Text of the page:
Ned Flanders: Imploring people I never met to pressure government with better things to do to punish a man who meant no harm for something nobody even saw, that's what I'm doing!
The only reference to this being a milestone (400th episode) of some sort occurred in the opening: a short from the Tracey Ullman days showing Homer trying to take a picture of his family. It was nice and simple and a way of saying, "hey, we've been going at it this long, and we're going to keep going." Maybe I'm just not one for a lot of fanfare and hoo-ha, but I found that quite touching.
Okay, on to this episode.
Some may think this episode was inspired by the recent Imus riff, but it wasn't. What it was really about is how often things that would normally slip by without incident can be blown completely out of proportion by overly sensitive people with way too much time on their hands. In this case, Ned Flanders.
Kent Brockman swears on TV, but since no one watches television anymore, nobody hears it. Of course, Ned Flanders scours all television for bad stuff.
The way this episode poked fun at the FOX network for providing entertainment for both ultra-conservatives and people who like to see shows about strippers flying planes was pretty funny, as was the completely-out-of-left-field ending with the network "dubbing" the voices of the characters and silencing Homer in the end, but it's not like making fun of FOX is new to the Simpsons.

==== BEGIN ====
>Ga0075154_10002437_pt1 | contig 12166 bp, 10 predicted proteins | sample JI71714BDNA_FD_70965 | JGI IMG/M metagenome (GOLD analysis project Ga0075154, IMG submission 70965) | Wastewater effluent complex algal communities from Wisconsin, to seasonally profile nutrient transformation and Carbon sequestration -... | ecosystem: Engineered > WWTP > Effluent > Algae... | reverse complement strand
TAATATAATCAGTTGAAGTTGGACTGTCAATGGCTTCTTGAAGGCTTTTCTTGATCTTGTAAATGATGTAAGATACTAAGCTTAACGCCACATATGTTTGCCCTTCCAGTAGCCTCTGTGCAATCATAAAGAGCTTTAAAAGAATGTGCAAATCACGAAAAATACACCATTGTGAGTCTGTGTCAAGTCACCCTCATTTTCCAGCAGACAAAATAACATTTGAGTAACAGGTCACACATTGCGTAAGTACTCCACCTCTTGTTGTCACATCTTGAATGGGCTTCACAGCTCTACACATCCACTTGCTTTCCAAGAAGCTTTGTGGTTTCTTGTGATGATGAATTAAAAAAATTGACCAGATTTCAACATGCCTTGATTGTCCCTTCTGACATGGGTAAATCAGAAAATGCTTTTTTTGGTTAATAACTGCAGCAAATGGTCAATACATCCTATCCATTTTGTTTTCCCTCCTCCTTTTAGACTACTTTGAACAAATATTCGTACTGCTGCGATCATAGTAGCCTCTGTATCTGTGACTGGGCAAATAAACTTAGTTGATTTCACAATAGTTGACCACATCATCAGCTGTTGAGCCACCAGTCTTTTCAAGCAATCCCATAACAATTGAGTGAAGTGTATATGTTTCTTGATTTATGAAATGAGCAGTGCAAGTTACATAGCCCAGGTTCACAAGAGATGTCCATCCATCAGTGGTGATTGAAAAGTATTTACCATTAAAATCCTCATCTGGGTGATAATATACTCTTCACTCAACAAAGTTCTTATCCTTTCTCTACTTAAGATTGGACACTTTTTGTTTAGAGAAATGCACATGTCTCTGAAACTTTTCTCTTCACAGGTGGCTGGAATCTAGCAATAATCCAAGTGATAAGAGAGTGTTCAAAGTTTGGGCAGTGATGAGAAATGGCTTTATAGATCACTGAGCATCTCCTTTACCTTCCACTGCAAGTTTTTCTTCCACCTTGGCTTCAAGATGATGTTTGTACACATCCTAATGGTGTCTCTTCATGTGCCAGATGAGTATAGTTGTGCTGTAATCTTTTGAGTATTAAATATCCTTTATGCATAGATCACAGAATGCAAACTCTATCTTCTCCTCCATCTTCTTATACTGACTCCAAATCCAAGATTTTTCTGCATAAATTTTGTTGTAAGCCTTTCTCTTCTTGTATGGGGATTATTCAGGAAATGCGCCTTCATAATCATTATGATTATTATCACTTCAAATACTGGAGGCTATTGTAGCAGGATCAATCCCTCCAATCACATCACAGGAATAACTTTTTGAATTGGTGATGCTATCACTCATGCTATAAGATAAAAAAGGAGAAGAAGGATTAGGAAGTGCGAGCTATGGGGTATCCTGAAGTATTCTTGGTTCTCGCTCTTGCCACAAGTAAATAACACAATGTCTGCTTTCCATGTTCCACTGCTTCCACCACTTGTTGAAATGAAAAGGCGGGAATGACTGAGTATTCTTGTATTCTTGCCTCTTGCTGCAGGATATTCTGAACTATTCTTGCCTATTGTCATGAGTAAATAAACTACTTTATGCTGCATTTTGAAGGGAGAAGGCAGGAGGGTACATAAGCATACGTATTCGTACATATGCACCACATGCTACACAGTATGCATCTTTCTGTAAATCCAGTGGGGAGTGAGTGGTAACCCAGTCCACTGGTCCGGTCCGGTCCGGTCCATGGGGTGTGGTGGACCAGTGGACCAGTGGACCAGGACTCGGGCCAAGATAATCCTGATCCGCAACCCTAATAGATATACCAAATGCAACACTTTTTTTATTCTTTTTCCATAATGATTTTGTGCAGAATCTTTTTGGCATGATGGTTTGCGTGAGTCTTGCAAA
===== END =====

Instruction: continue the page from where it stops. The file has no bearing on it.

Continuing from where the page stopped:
Also, I'm not sure how I feel about the template the series now uses (well, it's been using it for a long time now) of starting off with one storyline and then veering off into the main plot later. Many have argued that it doesn't allow for the kind of story arcs that made the earlier seasons so great, and I have a tough time arguing with that.
Still, the whole dentist sequence did have some great moments. I loved the Raising Arizona sequence with Marge running home to get the kids to the dentist on time. And I loved how Bart pulled a prank on Skinner while Skinner was on nitrous (not to mention the fact that Skinner actually refers to him as "Doctor Bart").
As far as the main episode, my favorite moments were Krusty's voiceover on the "Itchy and Scratchy" cartoon, and the "Edward R. Murrow" segment complete with Lisa tapping his leg just as Murrow's producer Fred Friendly did.
So no, this wasn't the greatest episode ever, but I still liked it.